Friday, January 25, 2013

Decorating with Fabric Panels


If you're looking for a way to add a little flair to your decorating scheme, fabric panels are an easy and inexpensive way to add color, texture and pattern to your walls. Fabric panels are simple to make and you don’t have to worry about sewing anything. You can make your fabric panels any size you want and customize them to fit perfectly in any decorating style. After investing in a few basic materials, all you need is a little imagination and you’ll soon have designer type accessories for any room.

There are numerous ways to decorate with fabric. A typical fabric panel consists of fabric wrapped around a rigid surface or frame such as a piece of plywood, canvas frame or foamboard. You can often find wood frame pieces made for canvas art frames that have corners designed to interlock at craft or art stores. Your fabric piece should wrap around your board or frame with 1 to 2 inches of leftover fabric on each side. Staple or tape the fabric to the back of the board or frame, pulling the fabric very tight and folding the corners like you would when wrapping a present. Use a very strong, durable tape like duct tape if you can’t use staples, making sure you can’t see any tape from the front. Use wall putty or a picture hanger to hang the fabric panel.

You can also hang fabric panels from the wall or ceiling, similar to curtains. A ceiling mount curtain rod or curtain rail can be used to hang fabric panels, which can act as a room divider or cover for an open storage space. Sheer fabric panels can provide a sense of privacy while still maintaining a sense of open spaciousness. You can find hanging fabric panels at stores like Ikea.

Fabric panels can be used on the ceiling to diffuse light and add a layer of softness to the room. Fabric on the ceiling also adds an unusual element to the room's design scheme, providing interest and and character to the space.


Fabric panels can be used to create a custom headboard or textured accent wall in your bedroom. The possibilities are limited only by your imagination!

Eclectic Bedroom design by Other Metro Interior Designer Neslihan Pekcan/Pebbledesign

Stop by your nearest fabric store and see what inspires you. Take a few swatches home with you to see how they look against your walls and with your other decor. Browse online for more photos and ideas for fabric panels and layer your home with fabric!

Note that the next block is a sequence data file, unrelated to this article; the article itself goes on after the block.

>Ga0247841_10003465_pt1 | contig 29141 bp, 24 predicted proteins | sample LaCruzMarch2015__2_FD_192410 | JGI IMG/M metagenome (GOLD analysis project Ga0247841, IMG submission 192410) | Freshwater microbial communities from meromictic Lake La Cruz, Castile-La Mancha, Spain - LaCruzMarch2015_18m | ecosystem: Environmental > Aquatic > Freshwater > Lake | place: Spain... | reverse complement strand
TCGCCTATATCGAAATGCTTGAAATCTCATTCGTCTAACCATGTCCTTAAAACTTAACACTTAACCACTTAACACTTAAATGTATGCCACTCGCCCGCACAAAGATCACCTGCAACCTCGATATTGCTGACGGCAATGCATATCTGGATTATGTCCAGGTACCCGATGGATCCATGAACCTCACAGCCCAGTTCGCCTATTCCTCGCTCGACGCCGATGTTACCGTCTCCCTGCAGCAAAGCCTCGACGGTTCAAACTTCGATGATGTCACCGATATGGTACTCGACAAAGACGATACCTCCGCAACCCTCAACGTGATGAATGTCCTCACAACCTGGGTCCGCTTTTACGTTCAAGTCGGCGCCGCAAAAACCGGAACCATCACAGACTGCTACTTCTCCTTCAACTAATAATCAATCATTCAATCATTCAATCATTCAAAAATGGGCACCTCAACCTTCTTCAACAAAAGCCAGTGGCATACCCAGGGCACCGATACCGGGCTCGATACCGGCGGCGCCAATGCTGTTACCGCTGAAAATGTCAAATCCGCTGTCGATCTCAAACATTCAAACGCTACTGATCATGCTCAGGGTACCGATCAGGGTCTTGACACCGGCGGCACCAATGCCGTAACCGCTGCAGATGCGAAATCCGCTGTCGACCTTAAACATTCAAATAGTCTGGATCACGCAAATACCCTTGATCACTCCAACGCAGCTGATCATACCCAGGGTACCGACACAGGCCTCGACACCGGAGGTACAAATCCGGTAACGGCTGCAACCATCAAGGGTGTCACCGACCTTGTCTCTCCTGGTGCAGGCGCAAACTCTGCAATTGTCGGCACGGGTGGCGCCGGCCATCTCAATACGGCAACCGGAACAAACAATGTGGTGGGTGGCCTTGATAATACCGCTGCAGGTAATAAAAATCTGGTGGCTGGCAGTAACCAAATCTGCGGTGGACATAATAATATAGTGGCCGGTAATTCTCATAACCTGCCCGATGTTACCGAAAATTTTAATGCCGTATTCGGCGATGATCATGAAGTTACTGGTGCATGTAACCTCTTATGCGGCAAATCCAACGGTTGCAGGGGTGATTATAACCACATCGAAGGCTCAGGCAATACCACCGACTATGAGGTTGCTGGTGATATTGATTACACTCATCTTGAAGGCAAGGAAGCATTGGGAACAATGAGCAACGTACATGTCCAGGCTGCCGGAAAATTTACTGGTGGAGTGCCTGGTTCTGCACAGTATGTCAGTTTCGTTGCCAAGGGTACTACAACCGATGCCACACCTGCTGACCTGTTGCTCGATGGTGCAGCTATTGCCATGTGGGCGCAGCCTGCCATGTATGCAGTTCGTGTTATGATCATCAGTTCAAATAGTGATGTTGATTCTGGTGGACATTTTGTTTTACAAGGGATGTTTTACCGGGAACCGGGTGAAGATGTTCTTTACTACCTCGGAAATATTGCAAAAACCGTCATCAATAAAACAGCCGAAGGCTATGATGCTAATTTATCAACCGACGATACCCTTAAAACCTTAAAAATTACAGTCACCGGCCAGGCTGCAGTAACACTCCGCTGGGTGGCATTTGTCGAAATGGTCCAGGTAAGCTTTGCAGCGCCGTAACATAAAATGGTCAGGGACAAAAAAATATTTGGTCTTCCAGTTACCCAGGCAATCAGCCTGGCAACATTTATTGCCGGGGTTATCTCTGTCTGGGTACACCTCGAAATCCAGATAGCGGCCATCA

Monday, January 7, 2013

Easy Window Treatments: Scarf Valances

If you are looking for an easy way to dress up your windows or you want something out of the ordinary, scarf valances may be just what you're looking for. A scarf valance can be used with curtains, blinds, shades or used alone to provide a chic look while still allowing plenty of light to enter through the window. You can buy ready-made scarf valances or make them yourself. If you don't know how to sew or you don't own a sewing machine, don't worry. You can still make a scarf valance without touching a needle or thread, as long as you have an iron.

You'll need to install some hardware to support your scarf valance. Look for a decorative curtain rod to hang the valance from. Any type of curtain rod will work but you may want to stick with a wooden curtain rod. This way, you can secure the fabric with thumb tacks if necessary. Wood rods can also give the window treatment  a classic, upscale look. Add interest with decorative finials.


An easy way to figure out how much fabric you need is to multiply the width of the window by three. if you have a very large window and you plan on using multiple swags in your scarf valance, add about 10 to 15 inches for each swag.

 To hem your fabric without sewing, lay the fabric out on the floor.  Fold approximately 1 inch  of fabric  over and press the seam with an iron.  Insert hemming tape into the fold and iron again to secure  the hem.  Repeat this for each side of the fabric.

There are several methods for hanging a scarf valance, depending on the look you want. For a single swag with symmetrical amounts of fabric hanging on each side, you will need to find the center of the fabric and mark it with safety pins or tape. Mark the center of the curtain rod as well. Fold the fabric in accordian style folds and secure with safety pins or loosely tie string around the scarf to hold the pleats in place. Hold the material up to the rod and match the center marks. Then drape the fabric over each end of the curtain rod, front to back. Pull down the center into a crescent and adjust the sides. Remove the safety pins or string and adjust the folds as needed.


For more of a designer look, hang the scarf asymmetrically, with one side shorter than the other. You can also install eyehook medallions above the window and thread the fabric through them, with cascades hanging in between. Make multiple cascades for larger windows, looping the material around the rod as you go. Intertwine two colors for a layered look.

For the best results, use a two sided fabric that doesn't have a wrong side that will show when twisting and turning. Silk, satin, chenille or any type  of sheer fabric will work well for a scarf valance.